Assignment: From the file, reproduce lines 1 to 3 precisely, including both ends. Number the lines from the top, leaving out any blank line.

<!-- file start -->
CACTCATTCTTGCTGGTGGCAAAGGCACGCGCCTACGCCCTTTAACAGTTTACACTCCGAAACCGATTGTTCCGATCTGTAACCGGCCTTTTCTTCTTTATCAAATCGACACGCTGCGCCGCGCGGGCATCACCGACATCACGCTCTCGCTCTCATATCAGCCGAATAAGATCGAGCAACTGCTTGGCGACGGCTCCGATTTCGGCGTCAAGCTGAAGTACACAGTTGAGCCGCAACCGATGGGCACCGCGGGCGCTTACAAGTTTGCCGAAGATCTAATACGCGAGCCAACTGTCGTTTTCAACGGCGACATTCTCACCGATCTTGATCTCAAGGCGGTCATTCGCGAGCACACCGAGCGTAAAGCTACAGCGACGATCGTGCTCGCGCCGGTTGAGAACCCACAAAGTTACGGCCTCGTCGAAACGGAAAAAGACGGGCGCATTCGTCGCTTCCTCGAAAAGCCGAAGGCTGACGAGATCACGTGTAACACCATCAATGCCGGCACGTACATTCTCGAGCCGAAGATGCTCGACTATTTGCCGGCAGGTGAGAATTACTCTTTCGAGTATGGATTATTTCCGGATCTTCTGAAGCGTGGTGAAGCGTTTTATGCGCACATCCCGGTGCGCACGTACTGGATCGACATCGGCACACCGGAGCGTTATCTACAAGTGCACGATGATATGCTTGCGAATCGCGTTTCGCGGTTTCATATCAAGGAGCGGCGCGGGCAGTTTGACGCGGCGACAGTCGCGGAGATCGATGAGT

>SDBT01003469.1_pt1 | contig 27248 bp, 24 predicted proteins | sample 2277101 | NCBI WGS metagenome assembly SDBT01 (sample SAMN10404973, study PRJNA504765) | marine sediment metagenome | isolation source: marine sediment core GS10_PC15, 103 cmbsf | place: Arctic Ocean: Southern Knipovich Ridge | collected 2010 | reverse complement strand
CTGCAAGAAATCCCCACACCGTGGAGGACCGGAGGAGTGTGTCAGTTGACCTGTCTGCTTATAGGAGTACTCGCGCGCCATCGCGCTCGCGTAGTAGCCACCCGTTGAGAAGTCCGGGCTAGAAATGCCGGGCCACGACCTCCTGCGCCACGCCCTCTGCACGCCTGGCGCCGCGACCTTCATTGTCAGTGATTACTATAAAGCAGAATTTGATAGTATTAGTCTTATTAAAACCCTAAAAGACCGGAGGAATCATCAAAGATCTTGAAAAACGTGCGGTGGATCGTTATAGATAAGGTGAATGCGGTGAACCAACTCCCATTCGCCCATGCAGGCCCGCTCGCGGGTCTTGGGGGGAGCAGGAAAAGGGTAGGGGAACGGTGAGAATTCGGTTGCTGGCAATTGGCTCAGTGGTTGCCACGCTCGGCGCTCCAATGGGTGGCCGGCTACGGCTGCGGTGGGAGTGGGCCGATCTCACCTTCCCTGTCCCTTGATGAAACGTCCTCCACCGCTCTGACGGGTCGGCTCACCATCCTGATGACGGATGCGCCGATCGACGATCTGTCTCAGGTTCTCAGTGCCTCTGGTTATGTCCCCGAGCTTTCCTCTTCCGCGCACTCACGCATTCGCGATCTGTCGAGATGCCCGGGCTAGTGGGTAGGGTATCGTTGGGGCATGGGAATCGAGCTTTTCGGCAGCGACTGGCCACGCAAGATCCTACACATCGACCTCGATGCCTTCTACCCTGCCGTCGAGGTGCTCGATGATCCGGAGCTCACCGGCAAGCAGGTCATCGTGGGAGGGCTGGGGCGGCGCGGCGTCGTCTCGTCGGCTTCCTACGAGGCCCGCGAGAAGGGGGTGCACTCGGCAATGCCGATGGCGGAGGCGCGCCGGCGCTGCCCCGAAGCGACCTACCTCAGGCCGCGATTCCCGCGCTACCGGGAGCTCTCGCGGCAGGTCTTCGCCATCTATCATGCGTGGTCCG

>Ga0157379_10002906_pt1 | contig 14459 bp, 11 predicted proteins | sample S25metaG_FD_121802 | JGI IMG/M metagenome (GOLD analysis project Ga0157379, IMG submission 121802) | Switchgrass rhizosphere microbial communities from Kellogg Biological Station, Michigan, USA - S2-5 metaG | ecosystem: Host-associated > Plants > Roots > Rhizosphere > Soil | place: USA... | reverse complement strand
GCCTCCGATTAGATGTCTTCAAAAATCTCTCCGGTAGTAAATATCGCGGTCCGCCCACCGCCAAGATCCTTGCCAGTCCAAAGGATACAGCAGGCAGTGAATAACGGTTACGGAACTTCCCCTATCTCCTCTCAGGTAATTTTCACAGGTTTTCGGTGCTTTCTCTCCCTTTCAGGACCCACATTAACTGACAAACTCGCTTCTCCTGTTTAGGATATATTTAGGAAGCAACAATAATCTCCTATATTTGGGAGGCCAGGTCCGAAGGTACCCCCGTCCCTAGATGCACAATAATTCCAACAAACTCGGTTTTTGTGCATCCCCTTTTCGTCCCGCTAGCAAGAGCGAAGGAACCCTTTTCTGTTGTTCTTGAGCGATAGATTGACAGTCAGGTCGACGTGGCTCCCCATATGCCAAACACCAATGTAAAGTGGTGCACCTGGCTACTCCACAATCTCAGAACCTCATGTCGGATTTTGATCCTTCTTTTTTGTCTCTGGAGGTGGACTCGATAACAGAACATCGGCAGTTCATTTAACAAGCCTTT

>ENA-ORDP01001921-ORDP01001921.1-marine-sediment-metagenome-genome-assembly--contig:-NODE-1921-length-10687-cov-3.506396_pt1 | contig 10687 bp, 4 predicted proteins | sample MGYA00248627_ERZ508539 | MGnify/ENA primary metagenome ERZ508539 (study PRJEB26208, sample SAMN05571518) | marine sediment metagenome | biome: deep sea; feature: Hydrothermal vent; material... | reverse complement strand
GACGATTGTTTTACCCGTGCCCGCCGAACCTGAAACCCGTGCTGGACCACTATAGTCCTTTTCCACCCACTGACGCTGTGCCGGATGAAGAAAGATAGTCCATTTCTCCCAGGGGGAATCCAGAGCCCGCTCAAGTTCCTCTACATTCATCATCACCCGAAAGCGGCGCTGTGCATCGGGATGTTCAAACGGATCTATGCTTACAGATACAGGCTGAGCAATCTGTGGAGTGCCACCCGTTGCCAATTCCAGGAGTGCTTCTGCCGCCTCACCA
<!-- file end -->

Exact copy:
CACTCATTCTTGCTGGTGGCAAAGGCACGCGCCTACGCCCTTTAACAGTTTACACTCCGAAACCGATTGTTCCGATCTGTAACCGGCCTTTTCTTCTTTATCAAATCGACACGCTGCGCCGCGCGGGCATCACCGACATCACGCTCTCGCTCTCATATCAGCCGAATAAGATCGAGCAACTGCTTGGCGACGGCTCCGATTTCGGCGTCAAGCTGAAGTACACAGTTGAGCCGCAACCGATGGGCACCGCGGGCGCTTACAAGTTTGCCGAAGATCTAATACGCGAGCCAACTGTCGTTTTCAACGGCGACATTCTCACCGATCTTGATCTCAAGGCGGTCATTCGCGAGCACACCGAGCGTAAAGCTACAGCGACGATCGTGCTCGCGCCGGTTGAGAACCCACAAAGTTACGGCCTCGTCGAAACGGAAAAAGACGGGCGCATTCGTCGCTTCCTCGAAAAGCCGAAGGCTGACGAGATCACGTGTAACACCATCAATGCCGGCACGTACATTCTCGAGCCGAAGATGCTCGACTATTTGCCGGCAGGTGAGAATTACTCTTTCGAGTATGGATTATTTCCGGATCTTCTGAAGCGTGGTGAAGCGTTTTATGCGCACATCCCGGTGCGCACGTACTGGATCGACATCGGCACACCGGAGCGTTATCTACAAGTGCACGATGATATGCTTGCGAATCGCGTTTCGCGGTTTCATATCAAGGAGCGGCGCGGGCAGTTTGACGCGGCGACAGTCGCGGAGATCGATGAGT

>SDBT01003469.1_pt1 | contig 27248 bp, 24 predicted proteins | sample 2277101 | NCBI WGS metagenome assembly SDBT01 (sample SAMN10404973, study PRJNA504765) | marine sediment metagenome | isolation source: marine sediment core GS10_PC15, 103 cmbsf | place: Arctic Ocean: Southern Knipovich Ridge | collected 2010 | reverse complement strand
CTGCAAGAAATCCCCACACCGTGGAGGACCGGAGGAGTGTGTCAGTTGACCTGTCTGCTTATAGGAGTACTCGCGCGCCATCGCGCTCGCGTAGTAGCCACCCGTTGAGAAGTCCGGGCTAGAAATGCCGGGCCACGACCTCCTGCGCCACGCCCTCTGCACGCCTGGCGCCGCGACCTTCATTGTCAGTGATTACTATAAAGCAGAATTTGATAGTATTAGTCTTATTAAAACCCTAAAAGACCGGAGGAATCATCAAAGATCTTGAAAAACGTGCGGTGGATCGTTATAGATAAGGTGAATGCGGTGAACCAACTCCCATTCGCCCATGCAGGCCCGCTCGCGGGTCTTGGGGGGAGCAGGAAAAGGGTAGGGGAACGGTGAGAATTCGGTTGCTGGCAATTGGCTCAGTGGTTGCCACGCTCGGCGCTCCAATGGGTGGCCGGCTACGGCTGCGGTGGGAGTGGGCCGATCTCACCTTCCCTGTCCCTTGATGAAACGTCCTCCACCGCTCTGACGGGTCGGCTCACCATCCTGATGACGGATGCGCCGATCGACGATCTGTCTCAGGTTCTCAGTGCCTCTGGTTATGTCCCCGAGCTTTCCTCTTCCGCGCACTCACGCATTCGCGATCTGTCGAGATGCCCGGGCTAGTGGGTAGGGTATCGTTGGGGCATGGGAATCGAGCTTTTCGGCAGCGACTGGCCACGCAAGATCCTACACATCGACCTCGATGCCTTCTACCCTGCCGTCGAGGTGCTCGATGATCCGGAGCTCACCGGCAAGCAGGTCATCGTGGGAGGGCTGGGGCGGCGCGGCGTCGTCTCGTCGGCTTCCTACGAGGCCCGCGAGAAGGGGGTGCACTCGGCAATGCCGATGGCGGAGGCGCGCCGGCGCTGCCCCGAAGCGACCTACCTCAGGCCGCGATTCCCGCGCTACCGGGAGCTCTCGCGGCAGGTCTTCGCCATCTATCATGCGTGGTCCG